32

I want to generate a dict with the letters of the alphabet as the keys, something like

letter_count = {'a': 0, 'b': 0, 'c': 0}

what would be a fast way of generating that dict, rather than me having to type it in?

Thanks for your help.

EDIT
Thanks everyone for your solutions :)

nosklo's solution is probably the shortest

Also, thanks for reminding me about the Python string module.

  • for what will you use the dict later? maybe there's a more elegant solution in the first place. – user3850 Jan 17 '09 at 17:20
54

I find this solution more elegant:

import string
d = dict.fromkeys(string.ascii_lowercase, 0)
  • duh! one should re-read the docs for the trivial stuff from time to time ;) – user3850 Jan 18 '09 at 1:22
  • 1
    dict.fromkeys() is very useful, you just have to be aware that using a mutable object (such as a list) for the value will store references to that object in all the dictionary values. – Alec Thomas Jan 19 '09 at 5:11
  • 1
    Been scripting python for years, and somehow I didn't know that... thanks – Ubiquitous Aug 15 '11 at 22:16
  • 4
    @d.putto because dicts don't have any order, so the order you get the keys back is not something you can rely upon. That's normal with dicts. – nosklo Feb 21 '12 at 17:43
  • 1
    @devtye {ch: n for n, ch in enumerate(string.ascii_lowercase)} – nosklo Jun 20 '18 at 18:54
11
import string
letter_count = dict(zip(string.ascii_lowercase, [0]*26))

or maybe:

import string
import itertools
letter_count = dict(zip(string.lowercase, itertools.repeat(0)))

or even:

import string
letter_count = dict.fromkeys(string.ascii_lowercase, 0)

The preferred solution might be a different one, depending on the actual values you want in the dict.


I'll take a guess here: do you want to count occurences of letters in a text (or something similar)? There is a better way to do this than starting with an initialized dictionary.

Use Counter from the collections module:

>>> import collections
>>> the_text = 'the quick brown fox jumps over the lazy dog'
>>> letter_counts = collections.Counter(the_text)
>>> letter_counts
Counter({' ': 8, 'o': 4, 'e': 3, ... 'n': 1, 'x': 1, 'k': 1, 'b': 1})
  • string.lowercase depends on locale. See my answer. – jfs Jan 17 '09 at 17:07
  • yes, of course. might be what i want, though (works with the second example) – user3850 Jan 17 '09 at 17:09
8

If you plan to use it for counting, I suggest the following:

import collections
d = collections.defaultdict(int)
8

Here's a compact version, using a list comprehension:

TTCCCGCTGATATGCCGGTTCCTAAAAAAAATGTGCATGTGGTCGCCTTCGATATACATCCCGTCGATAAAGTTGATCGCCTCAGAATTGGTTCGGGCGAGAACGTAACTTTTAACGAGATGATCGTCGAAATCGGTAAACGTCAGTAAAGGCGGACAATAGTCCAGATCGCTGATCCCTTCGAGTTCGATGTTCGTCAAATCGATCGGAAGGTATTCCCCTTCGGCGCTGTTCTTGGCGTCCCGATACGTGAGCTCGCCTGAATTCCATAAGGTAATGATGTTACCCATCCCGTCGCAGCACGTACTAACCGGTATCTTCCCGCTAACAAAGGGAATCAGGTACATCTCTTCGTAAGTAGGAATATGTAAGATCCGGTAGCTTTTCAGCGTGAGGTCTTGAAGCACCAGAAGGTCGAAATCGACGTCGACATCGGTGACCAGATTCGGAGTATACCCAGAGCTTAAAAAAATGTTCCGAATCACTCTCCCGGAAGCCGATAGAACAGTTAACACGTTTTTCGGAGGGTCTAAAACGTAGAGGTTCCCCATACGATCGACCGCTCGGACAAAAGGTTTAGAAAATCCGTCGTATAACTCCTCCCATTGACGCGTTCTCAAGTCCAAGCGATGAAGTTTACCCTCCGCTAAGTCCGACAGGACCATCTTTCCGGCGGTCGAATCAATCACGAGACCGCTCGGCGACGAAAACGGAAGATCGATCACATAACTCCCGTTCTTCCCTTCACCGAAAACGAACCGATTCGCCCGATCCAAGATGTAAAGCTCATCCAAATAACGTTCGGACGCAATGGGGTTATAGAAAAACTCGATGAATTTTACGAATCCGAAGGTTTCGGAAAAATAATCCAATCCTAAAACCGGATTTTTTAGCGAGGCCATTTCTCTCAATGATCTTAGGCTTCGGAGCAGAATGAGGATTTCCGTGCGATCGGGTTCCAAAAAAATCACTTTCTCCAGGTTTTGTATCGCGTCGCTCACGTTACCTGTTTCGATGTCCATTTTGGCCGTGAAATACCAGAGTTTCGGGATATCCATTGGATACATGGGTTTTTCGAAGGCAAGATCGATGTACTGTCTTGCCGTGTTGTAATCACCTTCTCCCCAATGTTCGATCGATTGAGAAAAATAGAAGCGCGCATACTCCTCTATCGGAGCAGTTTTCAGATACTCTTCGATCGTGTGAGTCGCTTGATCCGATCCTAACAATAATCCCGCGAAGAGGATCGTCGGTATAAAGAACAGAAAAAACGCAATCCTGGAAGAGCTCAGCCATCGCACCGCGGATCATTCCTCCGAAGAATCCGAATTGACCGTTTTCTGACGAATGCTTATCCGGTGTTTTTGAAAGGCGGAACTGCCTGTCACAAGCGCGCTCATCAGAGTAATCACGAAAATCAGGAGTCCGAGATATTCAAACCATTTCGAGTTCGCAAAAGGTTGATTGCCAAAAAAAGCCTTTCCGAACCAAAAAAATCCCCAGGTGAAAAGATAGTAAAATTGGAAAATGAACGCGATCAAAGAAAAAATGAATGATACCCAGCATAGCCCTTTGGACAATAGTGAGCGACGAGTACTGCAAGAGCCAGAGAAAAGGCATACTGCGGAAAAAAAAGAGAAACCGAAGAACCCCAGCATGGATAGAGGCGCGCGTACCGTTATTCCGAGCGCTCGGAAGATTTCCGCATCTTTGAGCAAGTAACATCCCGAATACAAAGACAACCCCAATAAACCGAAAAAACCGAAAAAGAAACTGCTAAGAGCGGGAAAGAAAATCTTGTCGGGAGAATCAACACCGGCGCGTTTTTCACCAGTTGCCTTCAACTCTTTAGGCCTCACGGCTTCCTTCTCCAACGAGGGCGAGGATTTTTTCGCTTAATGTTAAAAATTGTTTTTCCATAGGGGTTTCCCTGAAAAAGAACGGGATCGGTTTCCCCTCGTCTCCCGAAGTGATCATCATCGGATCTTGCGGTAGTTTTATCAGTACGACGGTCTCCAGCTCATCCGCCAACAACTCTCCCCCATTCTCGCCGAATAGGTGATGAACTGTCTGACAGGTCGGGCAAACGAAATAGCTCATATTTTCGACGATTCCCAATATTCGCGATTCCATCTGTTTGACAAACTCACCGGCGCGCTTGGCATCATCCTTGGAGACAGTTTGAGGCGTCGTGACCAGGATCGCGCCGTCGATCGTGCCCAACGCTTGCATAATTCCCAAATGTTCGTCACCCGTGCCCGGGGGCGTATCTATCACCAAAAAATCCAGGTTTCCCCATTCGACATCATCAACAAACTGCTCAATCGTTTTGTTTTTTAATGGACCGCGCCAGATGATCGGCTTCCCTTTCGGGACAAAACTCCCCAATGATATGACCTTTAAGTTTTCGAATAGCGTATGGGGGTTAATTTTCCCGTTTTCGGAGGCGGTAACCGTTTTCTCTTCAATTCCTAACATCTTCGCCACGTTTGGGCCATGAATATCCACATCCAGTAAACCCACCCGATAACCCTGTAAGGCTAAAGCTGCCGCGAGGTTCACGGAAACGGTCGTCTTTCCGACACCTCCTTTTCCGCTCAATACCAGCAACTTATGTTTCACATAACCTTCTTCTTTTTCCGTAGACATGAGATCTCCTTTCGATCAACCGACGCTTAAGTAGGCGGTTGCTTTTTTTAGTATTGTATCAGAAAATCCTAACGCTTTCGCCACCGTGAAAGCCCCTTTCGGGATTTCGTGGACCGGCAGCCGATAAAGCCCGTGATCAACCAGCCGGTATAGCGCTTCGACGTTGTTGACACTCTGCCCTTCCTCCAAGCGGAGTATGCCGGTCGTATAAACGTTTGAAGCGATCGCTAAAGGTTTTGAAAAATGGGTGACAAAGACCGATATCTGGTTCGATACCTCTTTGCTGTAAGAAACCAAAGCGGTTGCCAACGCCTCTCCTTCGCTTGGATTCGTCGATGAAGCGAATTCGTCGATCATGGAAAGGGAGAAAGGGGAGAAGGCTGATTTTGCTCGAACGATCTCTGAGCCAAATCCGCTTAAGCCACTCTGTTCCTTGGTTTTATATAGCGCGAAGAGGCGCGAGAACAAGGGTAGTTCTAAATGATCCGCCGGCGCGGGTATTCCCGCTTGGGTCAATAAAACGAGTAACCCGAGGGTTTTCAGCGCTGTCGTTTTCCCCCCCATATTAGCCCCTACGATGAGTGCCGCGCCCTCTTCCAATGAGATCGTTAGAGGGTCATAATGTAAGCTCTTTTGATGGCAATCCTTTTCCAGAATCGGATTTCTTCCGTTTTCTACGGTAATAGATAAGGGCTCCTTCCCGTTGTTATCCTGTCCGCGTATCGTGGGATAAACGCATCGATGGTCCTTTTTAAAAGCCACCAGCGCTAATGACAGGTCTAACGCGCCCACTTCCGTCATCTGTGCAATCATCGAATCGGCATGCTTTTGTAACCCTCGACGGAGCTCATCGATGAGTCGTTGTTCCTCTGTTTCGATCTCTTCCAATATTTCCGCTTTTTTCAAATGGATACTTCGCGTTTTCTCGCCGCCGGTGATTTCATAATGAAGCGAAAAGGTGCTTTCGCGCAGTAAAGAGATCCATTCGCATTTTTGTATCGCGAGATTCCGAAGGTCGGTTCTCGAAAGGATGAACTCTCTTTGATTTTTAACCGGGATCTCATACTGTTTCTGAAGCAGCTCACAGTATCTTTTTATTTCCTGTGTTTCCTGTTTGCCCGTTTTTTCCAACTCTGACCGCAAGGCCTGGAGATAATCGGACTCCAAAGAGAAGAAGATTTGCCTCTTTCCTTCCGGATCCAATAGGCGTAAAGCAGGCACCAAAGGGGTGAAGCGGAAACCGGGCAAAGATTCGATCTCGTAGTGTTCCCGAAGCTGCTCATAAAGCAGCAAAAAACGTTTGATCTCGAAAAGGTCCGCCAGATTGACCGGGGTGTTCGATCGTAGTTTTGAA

>>> import string
>>> letter_count = dict( (key, 0) for key in string.ascii_lowercase )
>>> letter_count
{'a': 0, 'c': 0, 'b': 0, 'e': 0, 'd': 0, 'g': 0, 'f': 0, 'i': 0, 'h': 0, 'k': 0,
 'j': 0, 'm': 0, 'l': 0, 'o': 0, 'n': 0, 'q': 0, 'p': 0, 's': 0, 'r': 0, 'u': 0, 
't': 0, 'w': 0, 'v': 0, 'y': 0, 'x': 0, 'z': 0}
  • credits to other answers for ascii_lowercase :D – Federico A. Ramponi Jan 17 '09 at 17:13
  • You've got an extra pair of parens there: the parens in dict() are enough for the parser to understand the generator expression. – Jouni K. Seppänen Jan 17 '09 at 17:45
5

Yet another 1-liner Python hack:

letter_count = dict([(chr(i),0) for i in range(97,123)])
  • 1
    Definitely a hack. At the very least, use range(ord('a'), ord('z')+1). That at least describes the intent to a reader. – Tom Jan 19 '09 at 0:28
  • 2
    Oh, give me break. It was described as a 1-liner hack. – Jeff Bauer Jan 22 '09 at 18:23
3

There's this too:

import string
letter_count = dict((letter, 0) for letter in string.ascii_lowercase)
  • Use string.ascii_lowercase. What if you've missed (typed twice) a letter? How do you tell it now, in 6 month? string.ascii_lowercase doesn't have such problems. – jfs Jan 17 '09 at 17:12
  • Thanks. I was looking for that, but couldn't find it under string.lowercase where i was looking. – recursive Jan 18 '09 at 23:44
2
import string
letters = string.ascii_lowercase
d = dict(zip(letters, [0]*len(letters))
2

very easy with dictionary comprehensions : {chr(i+96):i for i in range(1,27)} generates :

{'a': 1, 'c': 3, 'b': 2, 'e': 5, 'd': 4, 'g': 7, 'f': 6, 'i': 9, 'h': 8, 'k': 11, 'j': 10, 'm': 13, 'l': 12, 'o': 15, 'n': 14, 'q': 17, 'p': 16, 's': 19, 'r': 18, 'u': 21, 't': 20, 'w': 23, 'v': 22, 'y': 25, 'x': 24, 'z': 26}

You can generate the same for Capital A-Z with chr(i+64)

0

You can use dictionary and range directly, so you can create your own function and easily customize it.

def gen_alphabet(start, value):
    return {chr(ord('a') + i) : 0 for i in range(value)}

print(gen_alphabet('a', 26))

OUTPUT:

>>> {'a': 0, 'c': 0, 'b': 0, 'e': 0, 'd': 0, 'g': 0, 'f': 0, 'i': 0, 'h': 0, 'k': 0, 'j': 0, 'm': 0, 'l': 0, 'o': 0, 'n': 0, 'q': 0, 'p': 0, 's': 0, 'r': 0, 'u': 0, 't': 0, 'w': 0, 'v': 0, 'y': 0, 'x': 0, 'z': 0}

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